In 1976, the United States suddenly turned its attentions to Southern Africa, wary that events there might escalate into a new Cold War conflict fought along racial lines. Secretary of State Henry Kissinger soon committed to defusing the situation by encouraging an end to white rule in both Rhodesia-Zimbabwe and South-West Africa-Namibia. But he needed the help of South Africa’s apartheid regime to make it happen. For his part, John Vorster gambled that cooperating with the American plan would earn his regime the goodwill needed to survive the recent Soweto upheaval, as well as the breathing space needed to re-establish control in the townships.
By September 1976, Henry Kissinger had laid the groundwork for his Rhodesian initiative and was ready to bring the various stakeholders together. His strategy was to first draw the various parties—the Frontline African states, Ian Smith’s Rhodesian regime, Rhodesia’s nominal rulers in the United Kingdom, and South Africa—into a loose agreement. Then, he would use their support to bring Salisbury and the Zimbabwean nationalists to the negotiating table, where they could hammer out the details. Kissinger told South African Foreign Minister Pik Botha: “My experience in negotiation is, once the parties have made the decision to settle, they have [a] vested interest in settling the details. If they haven’t agreed to settle, every detail is insuperable.” Swift progress was vital. With presidential elections in November, the Gerald Ford Administration might not be in office in a few months’ time. Whatever momentum had been built up could not be allowed to dissipate. And with South Africa finally on board, progress in the negotiations over Rhodesia, so often elusive and illusory, suddenly seemed within reach. At the same time, the parties realized that in the post-Soweto environment Pretoria’s support was tenuous. In a conversation with British Foreign Secretary Tony Crosland, Kissinger mused:
Is his [John Vorster’s] domestic situation strong enough? Especially because some in his country can plausibly say his getting into this negotiation has weakened his situation in South Africa. In June [that is, before Soweto] my argument to him was that this would buy him time for his own problems. I can’t tell him this now.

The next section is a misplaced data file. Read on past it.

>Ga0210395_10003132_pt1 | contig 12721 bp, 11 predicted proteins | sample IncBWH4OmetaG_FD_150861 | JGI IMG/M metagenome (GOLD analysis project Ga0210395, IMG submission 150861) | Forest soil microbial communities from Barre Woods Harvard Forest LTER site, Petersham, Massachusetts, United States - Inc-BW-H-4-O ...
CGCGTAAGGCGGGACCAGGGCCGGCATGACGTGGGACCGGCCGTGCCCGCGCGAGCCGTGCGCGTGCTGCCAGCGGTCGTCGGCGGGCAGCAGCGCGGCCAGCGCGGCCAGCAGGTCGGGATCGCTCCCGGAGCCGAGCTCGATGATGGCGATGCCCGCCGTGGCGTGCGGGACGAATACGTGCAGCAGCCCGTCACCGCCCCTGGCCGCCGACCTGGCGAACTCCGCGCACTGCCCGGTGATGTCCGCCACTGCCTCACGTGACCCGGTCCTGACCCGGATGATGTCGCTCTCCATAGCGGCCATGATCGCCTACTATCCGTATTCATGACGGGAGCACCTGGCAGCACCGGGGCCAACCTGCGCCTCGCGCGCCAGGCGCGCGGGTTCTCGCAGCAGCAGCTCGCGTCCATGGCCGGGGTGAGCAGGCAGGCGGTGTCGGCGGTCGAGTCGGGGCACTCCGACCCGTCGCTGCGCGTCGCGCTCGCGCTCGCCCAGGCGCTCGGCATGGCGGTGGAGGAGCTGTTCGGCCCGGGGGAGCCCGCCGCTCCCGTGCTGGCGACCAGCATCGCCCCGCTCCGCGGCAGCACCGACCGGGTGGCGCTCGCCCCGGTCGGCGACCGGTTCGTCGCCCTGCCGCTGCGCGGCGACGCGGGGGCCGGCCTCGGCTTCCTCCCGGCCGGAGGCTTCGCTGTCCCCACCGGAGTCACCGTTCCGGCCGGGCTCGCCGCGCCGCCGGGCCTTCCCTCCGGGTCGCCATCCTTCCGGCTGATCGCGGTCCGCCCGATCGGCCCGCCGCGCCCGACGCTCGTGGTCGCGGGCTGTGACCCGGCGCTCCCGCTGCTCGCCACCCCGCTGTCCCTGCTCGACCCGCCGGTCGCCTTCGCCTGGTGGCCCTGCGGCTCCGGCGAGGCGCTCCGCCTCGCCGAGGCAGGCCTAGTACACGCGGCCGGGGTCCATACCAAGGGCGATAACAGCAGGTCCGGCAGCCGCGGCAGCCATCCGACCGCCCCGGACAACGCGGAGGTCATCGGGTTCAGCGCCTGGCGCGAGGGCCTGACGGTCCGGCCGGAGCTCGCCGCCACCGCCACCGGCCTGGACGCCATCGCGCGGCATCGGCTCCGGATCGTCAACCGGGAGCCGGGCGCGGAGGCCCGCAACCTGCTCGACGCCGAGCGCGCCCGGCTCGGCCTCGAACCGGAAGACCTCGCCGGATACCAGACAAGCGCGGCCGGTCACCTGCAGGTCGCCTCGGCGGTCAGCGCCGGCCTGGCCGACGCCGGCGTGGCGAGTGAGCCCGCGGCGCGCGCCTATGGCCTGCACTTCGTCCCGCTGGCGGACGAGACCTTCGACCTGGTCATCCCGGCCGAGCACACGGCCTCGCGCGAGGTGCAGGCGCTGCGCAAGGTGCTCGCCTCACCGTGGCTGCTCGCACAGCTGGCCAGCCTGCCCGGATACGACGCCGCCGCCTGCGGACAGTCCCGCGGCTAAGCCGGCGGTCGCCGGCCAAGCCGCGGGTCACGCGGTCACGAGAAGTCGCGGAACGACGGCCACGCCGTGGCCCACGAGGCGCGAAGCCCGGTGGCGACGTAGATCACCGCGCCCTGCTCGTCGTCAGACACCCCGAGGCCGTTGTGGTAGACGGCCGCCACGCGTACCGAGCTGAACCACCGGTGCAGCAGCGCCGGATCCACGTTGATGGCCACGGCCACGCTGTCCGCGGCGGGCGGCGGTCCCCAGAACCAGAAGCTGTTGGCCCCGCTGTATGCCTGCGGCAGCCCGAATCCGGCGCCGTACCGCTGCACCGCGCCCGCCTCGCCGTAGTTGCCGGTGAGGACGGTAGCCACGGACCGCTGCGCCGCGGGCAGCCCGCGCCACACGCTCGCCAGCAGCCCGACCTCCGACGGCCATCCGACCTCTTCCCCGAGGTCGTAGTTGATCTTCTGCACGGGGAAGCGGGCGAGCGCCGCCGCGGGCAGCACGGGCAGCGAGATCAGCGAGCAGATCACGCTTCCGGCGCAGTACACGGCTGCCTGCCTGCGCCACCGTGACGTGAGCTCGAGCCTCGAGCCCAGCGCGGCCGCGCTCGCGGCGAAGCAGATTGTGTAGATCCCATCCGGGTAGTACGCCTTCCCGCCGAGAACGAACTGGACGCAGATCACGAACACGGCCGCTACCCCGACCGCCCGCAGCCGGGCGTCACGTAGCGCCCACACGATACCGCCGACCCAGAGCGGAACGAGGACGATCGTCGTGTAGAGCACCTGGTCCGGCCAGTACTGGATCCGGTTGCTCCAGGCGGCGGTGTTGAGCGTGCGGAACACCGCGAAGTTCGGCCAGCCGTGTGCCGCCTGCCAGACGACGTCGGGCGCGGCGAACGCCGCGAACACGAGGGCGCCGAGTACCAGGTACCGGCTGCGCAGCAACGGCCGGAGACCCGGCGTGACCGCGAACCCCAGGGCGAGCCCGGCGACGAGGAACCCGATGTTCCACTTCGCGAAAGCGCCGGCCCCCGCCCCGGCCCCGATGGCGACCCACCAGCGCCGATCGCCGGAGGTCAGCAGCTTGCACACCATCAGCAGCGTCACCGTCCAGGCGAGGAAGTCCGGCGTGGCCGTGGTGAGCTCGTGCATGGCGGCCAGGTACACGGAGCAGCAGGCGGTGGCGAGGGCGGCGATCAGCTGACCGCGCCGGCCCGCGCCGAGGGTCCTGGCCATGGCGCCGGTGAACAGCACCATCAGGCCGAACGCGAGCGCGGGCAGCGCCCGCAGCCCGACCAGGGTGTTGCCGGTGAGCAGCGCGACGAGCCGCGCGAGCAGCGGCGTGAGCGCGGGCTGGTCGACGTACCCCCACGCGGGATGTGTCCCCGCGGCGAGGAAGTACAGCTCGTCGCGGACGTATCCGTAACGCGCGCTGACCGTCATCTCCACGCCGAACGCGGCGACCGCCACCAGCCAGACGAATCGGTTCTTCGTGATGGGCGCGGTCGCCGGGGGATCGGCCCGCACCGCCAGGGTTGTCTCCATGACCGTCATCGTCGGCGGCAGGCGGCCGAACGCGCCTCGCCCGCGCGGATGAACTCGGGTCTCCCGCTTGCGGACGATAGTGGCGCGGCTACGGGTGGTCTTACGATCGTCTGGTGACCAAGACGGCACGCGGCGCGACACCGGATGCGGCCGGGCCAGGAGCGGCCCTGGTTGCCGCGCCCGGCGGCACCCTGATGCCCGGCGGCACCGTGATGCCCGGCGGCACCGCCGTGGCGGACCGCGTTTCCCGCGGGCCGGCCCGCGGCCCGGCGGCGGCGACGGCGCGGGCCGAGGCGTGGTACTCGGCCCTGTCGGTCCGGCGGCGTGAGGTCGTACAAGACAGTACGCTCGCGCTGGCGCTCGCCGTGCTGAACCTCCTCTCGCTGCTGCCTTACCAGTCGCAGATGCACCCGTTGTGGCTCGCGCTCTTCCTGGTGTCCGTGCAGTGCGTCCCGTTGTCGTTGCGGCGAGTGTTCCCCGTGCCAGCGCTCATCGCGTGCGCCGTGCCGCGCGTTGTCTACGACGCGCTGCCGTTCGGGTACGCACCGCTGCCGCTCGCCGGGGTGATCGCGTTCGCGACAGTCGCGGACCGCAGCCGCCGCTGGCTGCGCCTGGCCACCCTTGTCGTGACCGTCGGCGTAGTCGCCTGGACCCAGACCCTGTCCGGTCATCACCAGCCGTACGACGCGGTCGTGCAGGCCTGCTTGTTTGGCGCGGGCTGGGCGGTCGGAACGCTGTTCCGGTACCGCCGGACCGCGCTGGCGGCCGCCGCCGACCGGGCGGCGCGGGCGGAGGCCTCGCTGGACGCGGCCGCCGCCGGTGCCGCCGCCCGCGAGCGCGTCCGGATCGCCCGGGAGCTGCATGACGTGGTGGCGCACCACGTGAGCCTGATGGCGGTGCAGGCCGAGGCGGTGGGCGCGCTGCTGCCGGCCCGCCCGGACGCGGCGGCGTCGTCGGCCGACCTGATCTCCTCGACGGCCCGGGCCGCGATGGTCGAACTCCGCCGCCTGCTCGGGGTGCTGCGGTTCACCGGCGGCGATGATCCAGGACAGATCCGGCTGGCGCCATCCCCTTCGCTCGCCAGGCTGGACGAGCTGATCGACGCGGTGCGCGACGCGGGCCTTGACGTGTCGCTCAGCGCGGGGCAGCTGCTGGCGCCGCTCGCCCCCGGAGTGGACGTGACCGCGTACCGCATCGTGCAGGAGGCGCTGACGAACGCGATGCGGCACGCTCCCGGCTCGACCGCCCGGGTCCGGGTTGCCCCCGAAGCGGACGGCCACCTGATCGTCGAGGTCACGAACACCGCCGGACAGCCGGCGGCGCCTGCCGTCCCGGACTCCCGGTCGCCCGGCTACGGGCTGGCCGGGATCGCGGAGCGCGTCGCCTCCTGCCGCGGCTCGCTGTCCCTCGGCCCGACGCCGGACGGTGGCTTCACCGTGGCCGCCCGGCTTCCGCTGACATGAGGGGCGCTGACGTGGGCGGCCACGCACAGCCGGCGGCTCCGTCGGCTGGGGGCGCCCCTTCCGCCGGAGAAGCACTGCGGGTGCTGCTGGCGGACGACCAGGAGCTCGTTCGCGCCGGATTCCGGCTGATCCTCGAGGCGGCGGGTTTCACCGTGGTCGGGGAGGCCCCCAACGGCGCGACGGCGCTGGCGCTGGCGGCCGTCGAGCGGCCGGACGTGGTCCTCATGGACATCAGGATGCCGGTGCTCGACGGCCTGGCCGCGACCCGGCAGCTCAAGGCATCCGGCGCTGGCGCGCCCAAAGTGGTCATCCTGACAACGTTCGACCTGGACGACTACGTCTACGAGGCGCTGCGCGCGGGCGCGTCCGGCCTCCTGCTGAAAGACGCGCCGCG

As a British adviser pointed out to the secretary of state, South Africa had just received television. Images of the “kidnapping and killing of white women” in a lawless Rhodesian transition would rapidly corrode public support for South Africa’s role and make Vorster’s cooperation untenable.
With such issues in mind, Vorster and Kissinger met in Zurich in early September, as a follow-up to their earlier encounters in West Germany in May. Kissinger outlined the details of the package for the Rhodesian whites. Existing land ownership rights would be protected. If citizens wished to sell their homes or farms they would be able to sell them to a public authority underwritten by an international Zimbabwe Adjustment Fund for a percentage of their preindependence market value. That percentage would rise every year for five (later adjusted to ten) years, a clear incentive to remain in the new Zimbabwe. Vorster approved; the package was just what he needed to sell the deal to his domestic electorate.
The meeting was not, however, without its surprises. Vorster was under the impression that South Africa would move last in Kissinger’s choreographed initiative; that is, the African presidents were to have signed onto the Kissinger Plan before he persuaded Smith to accept it. The secretary of state instead stipulated that Vorster secure “99 per cent” of Smith’s agreement first. For all his frustration with Smith and the urgency of avoiding a major Cold War conflict on his borders, Vorster still had serious reservations about taking on the role of Salisbury’s executioner as opposed to facilitating an international process. He told Kissinger: “[W]e cannot be seen to be deposing Ian Smith. The Rhodesians can depose him but not us. . . . [I]t’s immoral for me to do it.” Morality aside, Vorster knew that doing so might well prove political suicide, given right-wing verkrampte sentiment within his own National Party. Kissinger assuaged Vorster’s concerns by appealing to the bigger picture—and by issuing a crucial, implicit, but hollow assurance: